- Advising employees of what to expect from their 401k
      when the stock market reopened
      - Lots of reminders about existing corporate policies:
      security procedures, our company's disaster recovery
      plan, military leave, time off, etc.

      We received extremely positive reactions from our employees
      about these communications. Employees thanked us for doing a
      great job of balancing concern for the situation and our
      employees with the need to run our business.

      ** From Dennis Kois, manager of employee communication at
      Johnson Controls, Inc., Milwaukee, WI

      We used our corporate Intranet as well as our fledgling
      employee portal to deliver news of the disaster to employees.
      We had a group of employees at th e Pentagon, but were able
      to establish within fairly short order that they were out of
      harm's way and uninjured; we have had employees at the WTC in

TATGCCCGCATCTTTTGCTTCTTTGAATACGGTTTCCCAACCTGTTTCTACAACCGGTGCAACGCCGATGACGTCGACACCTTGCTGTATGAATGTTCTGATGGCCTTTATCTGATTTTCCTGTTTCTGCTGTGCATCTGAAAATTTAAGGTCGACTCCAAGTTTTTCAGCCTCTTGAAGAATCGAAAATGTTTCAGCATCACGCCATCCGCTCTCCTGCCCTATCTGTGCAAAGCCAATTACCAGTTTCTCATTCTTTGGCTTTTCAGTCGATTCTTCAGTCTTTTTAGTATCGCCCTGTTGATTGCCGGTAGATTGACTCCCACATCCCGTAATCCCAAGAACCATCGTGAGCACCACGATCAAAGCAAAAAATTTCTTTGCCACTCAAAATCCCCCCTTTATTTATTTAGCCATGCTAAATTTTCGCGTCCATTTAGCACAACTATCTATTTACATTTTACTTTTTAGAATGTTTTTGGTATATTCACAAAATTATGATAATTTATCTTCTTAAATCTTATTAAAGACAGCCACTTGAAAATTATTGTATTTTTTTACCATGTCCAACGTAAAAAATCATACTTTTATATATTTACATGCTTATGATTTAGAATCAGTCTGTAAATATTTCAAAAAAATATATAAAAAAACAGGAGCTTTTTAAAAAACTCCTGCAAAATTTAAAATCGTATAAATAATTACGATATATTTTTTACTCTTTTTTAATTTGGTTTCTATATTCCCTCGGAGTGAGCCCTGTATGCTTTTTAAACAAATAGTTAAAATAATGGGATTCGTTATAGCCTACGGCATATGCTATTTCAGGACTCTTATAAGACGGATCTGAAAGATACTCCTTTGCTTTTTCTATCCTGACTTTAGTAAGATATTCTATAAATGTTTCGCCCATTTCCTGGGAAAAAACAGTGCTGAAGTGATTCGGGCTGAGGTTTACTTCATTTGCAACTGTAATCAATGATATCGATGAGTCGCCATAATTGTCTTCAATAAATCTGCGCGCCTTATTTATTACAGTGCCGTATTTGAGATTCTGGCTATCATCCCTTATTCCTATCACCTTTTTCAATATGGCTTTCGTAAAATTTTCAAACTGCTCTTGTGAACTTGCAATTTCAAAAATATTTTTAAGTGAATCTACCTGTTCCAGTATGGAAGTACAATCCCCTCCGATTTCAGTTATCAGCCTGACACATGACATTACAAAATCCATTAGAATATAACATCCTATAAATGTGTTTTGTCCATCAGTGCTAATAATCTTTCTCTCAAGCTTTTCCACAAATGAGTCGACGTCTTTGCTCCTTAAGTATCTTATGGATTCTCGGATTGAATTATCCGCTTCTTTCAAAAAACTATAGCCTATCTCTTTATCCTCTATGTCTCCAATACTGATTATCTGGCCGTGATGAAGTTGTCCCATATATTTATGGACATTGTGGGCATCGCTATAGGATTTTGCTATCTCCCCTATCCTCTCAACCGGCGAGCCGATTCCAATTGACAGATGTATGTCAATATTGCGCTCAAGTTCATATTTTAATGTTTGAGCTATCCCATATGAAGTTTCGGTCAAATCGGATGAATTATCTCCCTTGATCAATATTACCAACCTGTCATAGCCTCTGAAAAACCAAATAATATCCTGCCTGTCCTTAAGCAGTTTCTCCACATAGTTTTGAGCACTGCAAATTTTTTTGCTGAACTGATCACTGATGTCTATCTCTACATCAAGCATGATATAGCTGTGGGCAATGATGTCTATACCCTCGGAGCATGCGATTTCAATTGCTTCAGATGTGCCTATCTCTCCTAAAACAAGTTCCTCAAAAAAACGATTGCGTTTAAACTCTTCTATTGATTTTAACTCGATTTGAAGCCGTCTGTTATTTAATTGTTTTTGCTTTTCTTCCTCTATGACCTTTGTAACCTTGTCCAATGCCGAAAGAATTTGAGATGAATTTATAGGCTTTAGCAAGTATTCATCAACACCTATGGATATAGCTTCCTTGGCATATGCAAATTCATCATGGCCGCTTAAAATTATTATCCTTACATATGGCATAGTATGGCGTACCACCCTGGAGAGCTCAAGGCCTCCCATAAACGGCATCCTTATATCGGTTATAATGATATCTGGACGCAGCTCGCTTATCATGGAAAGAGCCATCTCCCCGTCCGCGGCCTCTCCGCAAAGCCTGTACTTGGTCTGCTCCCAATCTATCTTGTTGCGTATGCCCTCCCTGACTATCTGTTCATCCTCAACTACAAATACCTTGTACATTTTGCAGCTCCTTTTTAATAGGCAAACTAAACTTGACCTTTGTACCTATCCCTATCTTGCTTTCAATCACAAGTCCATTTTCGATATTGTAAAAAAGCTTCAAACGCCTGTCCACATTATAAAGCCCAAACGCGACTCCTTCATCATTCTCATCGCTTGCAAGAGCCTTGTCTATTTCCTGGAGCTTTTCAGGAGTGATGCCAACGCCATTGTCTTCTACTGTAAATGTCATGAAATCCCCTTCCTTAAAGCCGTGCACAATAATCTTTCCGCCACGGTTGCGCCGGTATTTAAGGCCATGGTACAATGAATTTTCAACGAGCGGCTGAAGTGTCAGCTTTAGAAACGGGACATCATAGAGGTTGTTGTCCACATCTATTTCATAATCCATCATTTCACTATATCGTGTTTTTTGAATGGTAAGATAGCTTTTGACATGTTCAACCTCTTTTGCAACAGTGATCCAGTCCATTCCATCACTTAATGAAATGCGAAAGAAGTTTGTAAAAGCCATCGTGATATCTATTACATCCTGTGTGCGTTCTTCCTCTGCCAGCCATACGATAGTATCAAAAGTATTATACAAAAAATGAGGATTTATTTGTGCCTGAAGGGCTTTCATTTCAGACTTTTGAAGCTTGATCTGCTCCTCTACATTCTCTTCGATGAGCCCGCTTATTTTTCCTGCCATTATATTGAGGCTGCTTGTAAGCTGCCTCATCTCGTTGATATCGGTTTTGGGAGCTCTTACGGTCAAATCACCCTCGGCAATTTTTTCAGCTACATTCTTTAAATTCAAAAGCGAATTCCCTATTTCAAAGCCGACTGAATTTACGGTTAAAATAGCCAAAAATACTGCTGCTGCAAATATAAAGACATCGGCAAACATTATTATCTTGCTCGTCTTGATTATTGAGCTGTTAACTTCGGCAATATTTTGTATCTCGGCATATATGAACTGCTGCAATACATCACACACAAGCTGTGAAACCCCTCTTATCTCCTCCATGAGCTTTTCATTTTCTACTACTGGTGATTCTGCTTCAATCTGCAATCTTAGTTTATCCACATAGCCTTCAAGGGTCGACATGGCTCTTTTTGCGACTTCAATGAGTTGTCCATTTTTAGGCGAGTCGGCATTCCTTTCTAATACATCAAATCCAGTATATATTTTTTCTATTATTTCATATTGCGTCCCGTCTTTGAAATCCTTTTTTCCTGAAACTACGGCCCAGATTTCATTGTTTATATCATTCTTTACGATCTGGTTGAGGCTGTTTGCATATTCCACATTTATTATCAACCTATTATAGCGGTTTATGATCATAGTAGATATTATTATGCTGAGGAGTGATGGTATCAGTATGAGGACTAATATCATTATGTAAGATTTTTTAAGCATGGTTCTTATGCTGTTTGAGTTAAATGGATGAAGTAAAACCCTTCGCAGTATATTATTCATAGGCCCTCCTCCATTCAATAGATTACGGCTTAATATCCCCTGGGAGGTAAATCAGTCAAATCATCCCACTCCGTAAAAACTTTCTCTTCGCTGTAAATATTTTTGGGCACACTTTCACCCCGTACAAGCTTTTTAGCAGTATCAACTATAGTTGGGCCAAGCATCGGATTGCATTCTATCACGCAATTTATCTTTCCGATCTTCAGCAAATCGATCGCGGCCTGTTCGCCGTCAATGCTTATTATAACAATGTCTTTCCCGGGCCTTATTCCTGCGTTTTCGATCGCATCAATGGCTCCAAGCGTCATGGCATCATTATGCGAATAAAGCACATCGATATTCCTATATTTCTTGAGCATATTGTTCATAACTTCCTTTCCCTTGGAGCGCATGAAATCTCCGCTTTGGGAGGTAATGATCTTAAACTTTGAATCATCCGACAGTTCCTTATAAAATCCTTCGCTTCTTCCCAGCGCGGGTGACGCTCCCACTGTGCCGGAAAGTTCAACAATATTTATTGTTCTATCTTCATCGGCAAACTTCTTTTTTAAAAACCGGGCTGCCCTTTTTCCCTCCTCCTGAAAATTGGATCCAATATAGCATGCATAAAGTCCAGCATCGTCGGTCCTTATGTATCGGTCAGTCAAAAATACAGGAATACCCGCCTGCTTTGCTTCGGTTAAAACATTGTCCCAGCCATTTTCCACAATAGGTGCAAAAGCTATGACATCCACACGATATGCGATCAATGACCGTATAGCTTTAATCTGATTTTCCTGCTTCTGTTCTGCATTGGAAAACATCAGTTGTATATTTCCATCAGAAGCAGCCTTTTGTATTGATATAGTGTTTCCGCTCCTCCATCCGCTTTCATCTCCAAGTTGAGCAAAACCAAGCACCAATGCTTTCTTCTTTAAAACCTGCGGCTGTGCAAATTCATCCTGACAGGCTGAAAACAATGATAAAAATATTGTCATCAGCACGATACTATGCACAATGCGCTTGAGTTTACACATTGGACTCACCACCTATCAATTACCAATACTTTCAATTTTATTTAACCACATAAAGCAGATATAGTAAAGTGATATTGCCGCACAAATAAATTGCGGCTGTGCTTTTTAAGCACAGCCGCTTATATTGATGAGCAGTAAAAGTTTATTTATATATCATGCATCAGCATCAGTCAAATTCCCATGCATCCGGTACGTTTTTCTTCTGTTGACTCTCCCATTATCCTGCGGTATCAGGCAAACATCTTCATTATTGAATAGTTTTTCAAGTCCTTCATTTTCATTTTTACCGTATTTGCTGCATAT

the past, but confirmed that none were there on 9/11. We
      communicated and updated that information as soon as we had
      it available; we also let employees know we were checking to
      see if any employeees were on any of the planes that were
      hijacked -- none were, it turned out. We contacted
      communicators in our business units and encouraged them to
      provide "disaster" links from their intranets to ours, or to
      put the information on their intranets directly.

      We initially also sent broadcast emails out to employees at
      corporate headquarters, and those are relayed within the
      other business groups. But to minimize email traffic, we
      established an 800 number with a recorded message and told
      employees to go there for the latest information. We
      continued to post the latest info on the intranet and portal
      news pages, as well.

      On 9/12, we began to get messages of condolance from Johnson
      Controls employees and facility and site managers around the
      world. They were amazing and comforting and compelling -- we
      put them on a web page and linked to the page from the
      Intranet and portal news pages.

      Got a number of messages from employees who appreciated that
      we made an effort to keep them updated on company-related

      ** From Dave Lauerman, director of corporate